You're dead and stalked by Death Stranding monsters in this indie game about grief

The screenshots and trailers on Steam don't do De-Exit: Eternal Matters any favors. This indie game, developed by SandBloom Studio, may have a cutesy voxel-based look, but it takes its subject matter very seriously.

De-Exit is a third-person adventure game set in the afterlife. You play as a blocky skeleton who wakes up in the melancholic Plane of Memory. The opening sequence sets the tone: you run and jump across platforms suspended in limbo and tiptoe around the corruption eating it all away. Skeletal lizards scurry through the grass and corpses lay frozen in their last moments.

Death and grief permeate the world despite its plucky artstyle. It may look incongruous, but in my experience with the game's first few hours, it works surprisingly well. The developer uses a quiet score and sweeping camera shots to capture a world drained of its charm. The characters you meet are bright and hopeful, and they just want to see their crumbling world repaired.

Later in the intro level, you are tasked with a short stealth section. A trail of tall grass that leads to the exit is broken by thick pockets of smoke. When you shine your light on these dark paths, inky monsters appear—a direct inspiration from Death Stranding's BTs, narrative designer Julien Gatumal Fernandez told me. For what is supposed to be an easy tutorial activity, the stealth section is surprisingly tense. You can't illuminate the monsters for too long or they'll notice, and even though you can see what direction they're walking in, you're never sure if they're going to turn around and grab you.

The early puzzles ask you to find a way to push blocks around the patches of corruption. When you slide them onto glowing pads, they temporarily cleanse the corruption around them, giving you time to move them to their final destination. The challenge is light, but I suspect your arsenal of tools will grow and complicate the puzzles and combat encounters deeper in the game.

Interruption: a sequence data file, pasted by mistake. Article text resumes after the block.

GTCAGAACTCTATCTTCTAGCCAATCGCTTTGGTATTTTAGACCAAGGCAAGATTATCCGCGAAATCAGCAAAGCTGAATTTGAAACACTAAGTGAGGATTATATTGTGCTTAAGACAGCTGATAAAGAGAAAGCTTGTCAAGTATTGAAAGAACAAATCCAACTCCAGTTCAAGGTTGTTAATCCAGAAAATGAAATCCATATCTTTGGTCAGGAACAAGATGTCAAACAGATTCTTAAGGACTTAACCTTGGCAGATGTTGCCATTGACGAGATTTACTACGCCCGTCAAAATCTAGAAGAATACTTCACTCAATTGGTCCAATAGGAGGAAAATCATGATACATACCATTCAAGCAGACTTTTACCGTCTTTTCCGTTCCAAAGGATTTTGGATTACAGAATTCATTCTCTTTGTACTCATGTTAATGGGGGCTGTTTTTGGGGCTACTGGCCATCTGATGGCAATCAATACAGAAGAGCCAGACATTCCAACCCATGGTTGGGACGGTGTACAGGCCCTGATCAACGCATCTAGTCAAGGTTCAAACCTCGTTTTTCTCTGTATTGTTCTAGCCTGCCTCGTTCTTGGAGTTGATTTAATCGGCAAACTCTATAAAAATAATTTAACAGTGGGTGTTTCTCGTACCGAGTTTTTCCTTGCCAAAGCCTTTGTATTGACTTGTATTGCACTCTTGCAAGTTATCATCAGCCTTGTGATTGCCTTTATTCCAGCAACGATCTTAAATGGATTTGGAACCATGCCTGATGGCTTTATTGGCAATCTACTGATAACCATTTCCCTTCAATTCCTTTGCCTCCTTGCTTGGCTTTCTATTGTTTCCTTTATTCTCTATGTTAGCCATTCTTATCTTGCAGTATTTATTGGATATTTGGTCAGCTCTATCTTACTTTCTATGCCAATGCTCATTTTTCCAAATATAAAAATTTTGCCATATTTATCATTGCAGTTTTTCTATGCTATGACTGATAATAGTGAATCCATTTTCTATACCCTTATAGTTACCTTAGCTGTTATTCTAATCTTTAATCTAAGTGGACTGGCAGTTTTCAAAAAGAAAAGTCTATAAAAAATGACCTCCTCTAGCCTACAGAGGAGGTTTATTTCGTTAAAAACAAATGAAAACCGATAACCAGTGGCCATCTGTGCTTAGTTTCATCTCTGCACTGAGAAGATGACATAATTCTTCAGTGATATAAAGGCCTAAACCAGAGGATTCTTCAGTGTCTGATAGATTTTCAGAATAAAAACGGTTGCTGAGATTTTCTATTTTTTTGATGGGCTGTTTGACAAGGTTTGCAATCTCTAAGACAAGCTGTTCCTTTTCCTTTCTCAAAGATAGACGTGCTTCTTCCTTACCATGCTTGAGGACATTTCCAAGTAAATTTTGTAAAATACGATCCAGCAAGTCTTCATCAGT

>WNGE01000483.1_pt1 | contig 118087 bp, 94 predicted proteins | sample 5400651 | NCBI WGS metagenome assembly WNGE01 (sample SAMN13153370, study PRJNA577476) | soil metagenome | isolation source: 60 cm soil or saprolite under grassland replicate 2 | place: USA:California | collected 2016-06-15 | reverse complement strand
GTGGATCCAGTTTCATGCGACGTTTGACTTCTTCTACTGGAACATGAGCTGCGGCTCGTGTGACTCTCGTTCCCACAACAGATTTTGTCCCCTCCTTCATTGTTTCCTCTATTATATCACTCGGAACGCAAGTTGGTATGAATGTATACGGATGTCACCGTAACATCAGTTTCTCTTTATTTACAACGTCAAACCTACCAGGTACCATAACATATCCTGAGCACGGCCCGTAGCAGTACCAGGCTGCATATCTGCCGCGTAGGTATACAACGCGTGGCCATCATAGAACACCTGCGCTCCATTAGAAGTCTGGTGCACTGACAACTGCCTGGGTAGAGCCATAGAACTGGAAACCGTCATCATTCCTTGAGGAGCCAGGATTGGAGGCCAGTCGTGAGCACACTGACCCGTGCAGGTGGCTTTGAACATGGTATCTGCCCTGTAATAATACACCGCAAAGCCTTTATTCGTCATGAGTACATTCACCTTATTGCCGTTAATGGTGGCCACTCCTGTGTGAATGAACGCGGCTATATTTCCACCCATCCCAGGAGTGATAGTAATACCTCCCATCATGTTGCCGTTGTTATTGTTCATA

I was most struck by the voice acting in De-Exit. Before reaching the game's main hub—which has intense Traverse Town vibes for you Kingdom Hearts fans—you are confronted by Donovan, the villain of the story. The content of his monologue is full of typical villain bravado about how they'll change things by taking control, but the delivery has a sad tinge to it. Everyone I met in De-Exit died and ended up here just like your character, but you get the sense that some of them haven't quite accepted that this is the end of their journey.

De-Exit stealth"

Other characters, like the chipper skeleton that takes you on a tour through voxel Traverse Town, speak like they've been through or are near the end of a similar kind of grief. Fenandez says several of the game's characters are based on friends and family members who passed away, and I could sense that in the specificity of the writing. The village has a variety of characters that will have new things to say as you return there throughout the game.

While I'm not sure how well De-Exit will manage to pull off its slightly goofy aesthetic with such serious themes for its entirety, the bits I played were definitely promising. De-Exit is available now on Steam and its developer says it will take around eight to ten hours to complete.

Associate Editor

Tyler has covered games, games culture, and hardware for over a decade before joining PC Gamer as Associate Editor. He's done in-depth reporting on communities and games as well as criticism for sites like Polygon, Wired, and Waypoint. He's interested in the weird and the fascinating when it comes to games, spending time probing for stories and talking to the people involved. Tyler loves sinking into games like Final Fantasy 14, Overwatch, and Dark Souls to see what makes them tick and pluck out the parts worth talking about. His goal is to talk about games the way they are: broken, beautiful, and bizarre.